Why the impossible is also necessary: four Scenarios to reinvent Europe
Looming behind the euro crisis is a larger and more fundamental challenge: the near-collapse of the EU’s political system.The rise of anti-EU populism across Europe has prevented the continent’s politicians from grasping the political challenges.
Technocratic institutional fixes have only provoked more populism. European leaders are now unable to solve the euro crisis because they can only force inadequate solutions through loopholes in the Lisbon Treaty.
In ‘Four scenarios for the reinvention of Europe’, ECFR’s director Mark Leonard offers a new framework for understanding Europe's efficiency and legitimacy crises, and examines the political and legal obstacles to a solution in different member states, the new cultural divisions in Europe, and the rise of new populist forces (including a discussion of the new German and British questions). He sets out different scenarios for solving the euro crisis without exacerbating the chronic crisis of declining European power.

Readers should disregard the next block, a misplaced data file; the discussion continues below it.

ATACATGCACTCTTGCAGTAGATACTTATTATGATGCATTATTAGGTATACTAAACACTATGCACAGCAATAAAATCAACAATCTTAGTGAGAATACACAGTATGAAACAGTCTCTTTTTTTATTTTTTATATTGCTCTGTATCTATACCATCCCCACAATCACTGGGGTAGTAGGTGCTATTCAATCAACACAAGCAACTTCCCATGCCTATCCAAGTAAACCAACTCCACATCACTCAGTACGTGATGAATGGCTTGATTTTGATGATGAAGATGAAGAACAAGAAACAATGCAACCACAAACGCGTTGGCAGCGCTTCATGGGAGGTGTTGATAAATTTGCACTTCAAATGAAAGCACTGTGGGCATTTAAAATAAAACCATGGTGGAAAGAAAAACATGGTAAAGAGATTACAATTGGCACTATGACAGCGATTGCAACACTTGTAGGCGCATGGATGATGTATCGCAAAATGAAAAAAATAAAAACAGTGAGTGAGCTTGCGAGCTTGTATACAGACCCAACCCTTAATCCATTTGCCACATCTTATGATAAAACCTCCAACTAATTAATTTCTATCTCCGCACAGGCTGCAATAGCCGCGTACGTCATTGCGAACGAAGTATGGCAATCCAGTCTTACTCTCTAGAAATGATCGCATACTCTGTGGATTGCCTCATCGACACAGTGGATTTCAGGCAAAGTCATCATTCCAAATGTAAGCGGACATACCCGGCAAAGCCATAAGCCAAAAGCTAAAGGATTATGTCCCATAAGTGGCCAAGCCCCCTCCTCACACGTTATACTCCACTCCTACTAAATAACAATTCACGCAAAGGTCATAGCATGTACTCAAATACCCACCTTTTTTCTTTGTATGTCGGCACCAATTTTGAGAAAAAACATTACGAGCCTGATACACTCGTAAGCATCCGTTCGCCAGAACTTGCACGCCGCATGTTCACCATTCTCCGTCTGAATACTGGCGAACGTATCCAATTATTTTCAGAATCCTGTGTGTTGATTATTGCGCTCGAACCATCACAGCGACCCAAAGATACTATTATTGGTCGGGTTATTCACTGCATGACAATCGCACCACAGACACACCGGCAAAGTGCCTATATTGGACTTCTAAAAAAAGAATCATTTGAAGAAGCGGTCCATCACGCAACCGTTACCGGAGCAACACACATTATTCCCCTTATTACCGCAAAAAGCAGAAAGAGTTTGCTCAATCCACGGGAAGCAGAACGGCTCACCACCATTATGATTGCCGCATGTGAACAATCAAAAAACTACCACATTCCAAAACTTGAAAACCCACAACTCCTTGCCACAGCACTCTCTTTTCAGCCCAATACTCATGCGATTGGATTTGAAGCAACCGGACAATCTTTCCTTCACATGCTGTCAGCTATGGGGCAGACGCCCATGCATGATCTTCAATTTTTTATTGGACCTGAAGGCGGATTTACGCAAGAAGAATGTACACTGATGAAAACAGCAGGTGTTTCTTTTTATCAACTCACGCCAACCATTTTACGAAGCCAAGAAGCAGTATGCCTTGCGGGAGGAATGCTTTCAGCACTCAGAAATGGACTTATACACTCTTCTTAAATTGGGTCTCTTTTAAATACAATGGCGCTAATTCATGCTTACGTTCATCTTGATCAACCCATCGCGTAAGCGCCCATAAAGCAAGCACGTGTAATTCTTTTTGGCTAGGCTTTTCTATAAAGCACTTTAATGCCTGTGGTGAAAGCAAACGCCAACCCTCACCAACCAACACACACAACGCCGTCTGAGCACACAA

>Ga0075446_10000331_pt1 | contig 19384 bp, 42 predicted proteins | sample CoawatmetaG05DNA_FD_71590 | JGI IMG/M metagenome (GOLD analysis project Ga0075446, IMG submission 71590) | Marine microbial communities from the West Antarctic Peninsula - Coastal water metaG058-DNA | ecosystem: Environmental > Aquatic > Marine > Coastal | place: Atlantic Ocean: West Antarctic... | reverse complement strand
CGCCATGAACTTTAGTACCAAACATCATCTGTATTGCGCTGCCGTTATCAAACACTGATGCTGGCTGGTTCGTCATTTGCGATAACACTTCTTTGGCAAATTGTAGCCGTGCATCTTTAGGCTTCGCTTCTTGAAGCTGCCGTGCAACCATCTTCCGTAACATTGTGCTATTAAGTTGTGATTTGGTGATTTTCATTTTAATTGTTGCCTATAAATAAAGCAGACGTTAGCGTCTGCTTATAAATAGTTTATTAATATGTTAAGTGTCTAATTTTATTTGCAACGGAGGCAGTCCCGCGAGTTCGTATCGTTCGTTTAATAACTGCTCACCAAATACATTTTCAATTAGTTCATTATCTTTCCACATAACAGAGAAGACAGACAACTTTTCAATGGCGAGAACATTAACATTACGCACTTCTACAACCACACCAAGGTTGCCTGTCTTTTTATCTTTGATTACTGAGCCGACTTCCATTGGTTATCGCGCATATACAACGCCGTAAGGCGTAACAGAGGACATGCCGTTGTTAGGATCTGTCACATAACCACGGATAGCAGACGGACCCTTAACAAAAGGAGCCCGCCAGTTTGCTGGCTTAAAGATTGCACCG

The author argues that the EU has lost legitimacy because its leaders cannot act. But the reason they cannot act is in turn because the EU has so little legitimacy. He examines the three traditional channels for strengthening democratic participation and legitimacy – electing EU officials, referendums and national opt-outs – and concludes that each route could make Europe harder to govern.
“The best hope of regaining European credibility, and stemming the tide of disintegration, may be to develop political rather than institutional responses to the anti-European arguments of the populists. The real challenge will be to solve the acute euro crisis without at the same time exacerbating the chronic crisis of declining European power.” Mark Leonard
Click here to go to the ‘Reinvention of Europe’ section of ECFR’s website.
The research for ‘Four scenarios for the reinvention of Europe’ is based on interviews with senior officials and political figures in 19 EU member states. The paper is the first official publication in ECFR’s major new project on reinvention.
Notes for editors:
The European Council on Foreign Relations (ECFR) is the first pan-European think-tank. Launched in October 2007, its objective is to conduct research and promote informed debate across Europe on the development of coherent and effective European values based foreign policy.
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